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Turkey’s Referendum Rocks European Politics

Nathaniel Selub

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[ot-caption title=”President Erogan’s referendum will change the landscape of Turkey Politics significantly.” (US Department of State)”]

Recently, Turkish citizens have been anxious about a colossal decision that could determine the fate of their democracy: a constitutional referendum on the power of the Turkish presidency.  [spacer height=”20px”]

The referendum, which took place on April 16th, asked voters to determine if the Turkish presidency should receive a new set of sweeping powers that would change the country’s current parliamentary system of government into a presidential one. The “Yes” vote meant that Turkey would increase the power of the presidency and therefore the power of President Recep Tayyip Erdogan, while a “No” vote meant that Turkey would keep the status quo. President Erdogan has stated that these reforms would evade the grueling legislative procedures that have restricted potential progress while critics have argued that the referendum would give the presidency too much authority. [spacer height=”20px”]

Throughout the process, Erdogan strived for an international campaign and repeatedly called upon the support of Turkish expatriates. Because of his tempestuous global relations, however, Erdogan’s international campaign was severely restricted, with several E.U. countries cancelling “Yes” campaign events. As a result, Erdogan criticized Dutch and German authorities, calling them Nazis and fascists. Several worries also arose when German voters in support of Erdogan were caught attempting to vote multiple times and hid ballot papers before the overseas voting process began. [spacer height=”20px”]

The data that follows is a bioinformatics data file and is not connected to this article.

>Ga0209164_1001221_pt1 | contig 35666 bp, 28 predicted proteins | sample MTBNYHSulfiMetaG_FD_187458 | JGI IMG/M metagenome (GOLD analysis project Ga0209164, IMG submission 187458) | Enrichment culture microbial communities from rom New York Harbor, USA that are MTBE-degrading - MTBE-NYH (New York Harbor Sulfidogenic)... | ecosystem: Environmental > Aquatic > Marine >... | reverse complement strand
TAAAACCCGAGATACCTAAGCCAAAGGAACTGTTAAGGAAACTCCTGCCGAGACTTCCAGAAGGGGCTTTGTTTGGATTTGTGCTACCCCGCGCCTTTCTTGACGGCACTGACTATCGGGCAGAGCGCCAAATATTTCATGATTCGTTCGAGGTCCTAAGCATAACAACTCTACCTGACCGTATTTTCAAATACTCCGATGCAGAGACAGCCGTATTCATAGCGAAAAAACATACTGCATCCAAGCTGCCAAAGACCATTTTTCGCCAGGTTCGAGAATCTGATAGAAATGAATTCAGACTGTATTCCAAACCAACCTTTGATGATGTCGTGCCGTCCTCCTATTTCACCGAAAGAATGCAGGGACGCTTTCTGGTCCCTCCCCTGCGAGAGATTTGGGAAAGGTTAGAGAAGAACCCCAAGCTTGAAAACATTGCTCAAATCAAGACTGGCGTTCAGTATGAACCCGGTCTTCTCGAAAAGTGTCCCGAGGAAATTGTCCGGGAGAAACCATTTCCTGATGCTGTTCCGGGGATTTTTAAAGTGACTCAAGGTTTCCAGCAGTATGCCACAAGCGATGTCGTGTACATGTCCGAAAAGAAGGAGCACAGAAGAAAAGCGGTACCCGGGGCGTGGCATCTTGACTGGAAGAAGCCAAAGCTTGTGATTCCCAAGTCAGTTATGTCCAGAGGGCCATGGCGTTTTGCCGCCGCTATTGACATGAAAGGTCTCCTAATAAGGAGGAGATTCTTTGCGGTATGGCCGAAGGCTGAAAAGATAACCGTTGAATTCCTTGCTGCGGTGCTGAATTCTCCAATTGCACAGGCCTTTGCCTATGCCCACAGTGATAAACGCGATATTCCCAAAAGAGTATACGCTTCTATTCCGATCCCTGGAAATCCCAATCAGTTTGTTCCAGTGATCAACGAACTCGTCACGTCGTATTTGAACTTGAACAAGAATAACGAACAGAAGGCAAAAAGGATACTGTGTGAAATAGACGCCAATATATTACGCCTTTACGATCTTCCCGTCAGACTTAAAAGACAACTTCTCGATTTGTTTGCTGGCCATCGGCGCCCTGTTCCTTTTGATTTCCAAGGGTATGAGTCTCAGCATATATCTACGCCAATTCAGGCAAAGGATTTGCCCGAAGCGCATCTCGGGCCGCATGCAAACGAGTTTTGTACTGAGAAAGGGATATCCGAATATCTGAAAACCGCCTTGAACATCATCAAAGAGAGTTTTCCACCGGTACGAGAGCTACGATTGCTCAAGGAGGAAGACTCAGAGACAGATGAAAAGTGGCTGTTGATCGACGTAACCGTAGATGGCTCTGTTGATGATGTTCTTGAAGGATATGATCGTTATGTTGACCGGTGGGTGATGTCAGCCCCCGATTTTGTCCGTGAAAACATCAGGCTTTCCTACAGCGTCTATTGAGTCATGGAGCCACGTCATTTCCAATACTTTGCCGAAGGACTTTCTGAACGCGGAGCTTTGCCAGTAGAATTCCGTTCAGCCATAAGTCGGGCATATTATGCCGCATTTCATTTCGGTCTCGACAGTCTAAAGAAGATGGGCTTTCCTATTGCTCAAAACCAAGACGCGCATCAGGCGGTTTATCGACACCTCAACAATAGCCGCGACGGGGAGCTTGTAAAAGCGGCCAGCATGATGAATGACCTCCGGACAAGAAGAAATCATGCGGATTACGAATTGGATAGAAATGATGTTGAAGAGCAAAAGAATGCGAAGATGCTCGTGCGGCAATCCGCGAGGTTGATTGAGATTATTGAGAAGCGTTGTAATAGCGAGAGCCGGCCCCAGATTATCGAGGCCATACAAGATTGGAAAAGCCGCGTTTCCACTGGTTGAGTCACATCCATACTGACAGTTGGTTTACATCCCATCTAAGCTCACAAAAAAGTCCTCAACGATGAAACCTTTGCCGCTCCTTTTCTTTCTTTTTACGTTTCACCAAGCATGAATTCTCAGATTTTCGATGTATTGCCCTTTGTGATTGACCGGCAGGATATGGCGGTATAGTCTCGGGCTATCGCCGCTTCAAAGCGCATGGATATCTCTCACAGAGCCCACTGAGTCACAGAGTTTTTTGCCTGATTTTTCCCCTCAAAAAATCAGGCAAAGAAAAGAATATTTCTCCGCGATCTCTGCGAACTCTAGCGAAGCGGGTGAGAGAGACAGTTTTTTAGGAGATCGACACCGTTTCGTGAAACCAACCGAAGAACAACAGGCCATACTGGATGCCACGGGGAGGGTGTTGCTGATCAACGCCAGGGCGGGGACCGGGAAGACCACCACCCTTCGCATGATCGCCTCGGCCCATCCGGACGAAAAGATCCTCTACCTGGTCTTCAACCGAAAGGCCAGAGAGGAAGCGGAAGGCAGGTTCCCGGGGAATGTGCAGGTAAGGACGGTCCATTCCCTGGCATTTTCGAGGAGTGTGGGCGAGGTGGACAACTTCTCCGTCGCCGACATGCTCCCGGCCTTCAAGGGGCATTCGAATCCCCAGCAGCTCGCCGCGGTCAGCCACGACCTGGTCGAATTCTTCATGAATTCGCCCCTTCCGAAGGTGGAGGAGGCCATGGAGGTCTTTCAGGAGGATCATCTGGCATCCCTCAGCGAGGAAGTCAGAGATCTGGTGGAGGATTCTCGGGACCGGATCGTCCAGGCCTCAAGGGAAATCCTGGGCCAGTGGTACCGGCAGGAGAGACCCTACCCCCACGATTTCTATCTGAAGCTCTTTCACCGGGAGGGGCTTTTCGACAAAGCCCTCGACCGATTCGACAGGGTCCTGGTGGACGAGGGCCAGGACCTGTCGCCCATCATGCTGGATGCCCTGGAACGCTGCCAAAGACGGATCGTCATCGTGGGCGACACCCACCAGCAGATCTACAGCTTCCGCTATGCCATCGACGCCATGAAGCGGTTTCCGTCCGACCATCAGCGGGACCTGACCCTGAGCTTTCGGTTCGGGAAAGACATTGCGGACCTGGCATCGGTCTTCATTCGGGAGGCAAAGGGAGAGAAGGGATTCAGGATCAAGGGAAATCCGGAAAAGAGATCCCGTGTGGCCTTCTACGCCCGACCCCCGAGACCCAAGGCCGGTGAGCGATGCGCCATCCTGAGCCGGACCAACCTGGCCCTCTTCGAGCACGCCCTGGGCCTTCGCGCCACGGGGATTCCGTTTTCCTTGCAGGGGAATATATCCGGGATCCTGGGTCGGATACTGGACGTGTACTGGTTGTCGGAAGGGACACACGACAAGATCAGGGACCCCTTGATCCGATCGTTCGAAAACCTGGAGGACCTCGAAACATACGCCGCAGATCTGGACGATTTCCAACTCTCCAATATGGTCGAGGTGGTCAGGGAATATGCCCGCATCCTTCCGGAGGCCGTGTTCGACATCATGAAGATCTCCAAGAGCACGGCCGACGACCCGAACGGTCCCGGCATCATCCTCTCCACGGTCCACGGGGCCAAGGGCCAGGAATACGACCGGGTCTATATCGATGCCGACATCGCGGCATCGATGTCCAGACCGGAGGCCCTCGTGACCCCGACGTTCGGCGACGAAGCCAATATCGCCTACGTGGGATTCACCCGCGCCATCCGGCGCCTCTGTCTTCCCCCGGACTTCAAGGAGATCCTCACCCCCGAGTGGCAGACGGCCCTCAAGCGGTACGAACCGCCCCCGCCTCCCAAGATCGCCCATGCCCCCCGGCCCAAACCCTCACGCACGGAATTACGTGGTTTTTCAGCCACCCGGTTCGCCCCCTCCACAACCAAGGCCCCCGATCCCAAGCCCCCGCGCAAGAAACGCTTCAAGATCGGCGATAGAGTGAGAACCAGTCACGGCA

After these reports of election fraud and corruption, many have begun to question the legality of the “Yes” campaign’s victory. Bülent Tezcan, chairman of the Republican People’s Party, said that “illegal acts” were carried out, which made the result invalid. Margaritis Schinas, a European Commission spokesman, has since asked for authorities to look into the alleged voter fraud. [spacer height=”20px”]

President Trump recently injected himself into the discussion when he called the Turkish president to congratulate him on the result, contradicting a statement by a White House spokesman who stated that the administration would wait for any revelations from election monitors. The two leaders say they have also discussed counter-terrorism tactics to defeat the Islamic State. Now, Turkish citizens are waiting to see what comes next after this tumultuous series of politically charged events. [spacer height=”20px”]

Sources: Wall Street Journal, The Daily Beast, The Guardian, Reuters

Photo License: Flickr

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Turkey’s Referendum Rocks European Politics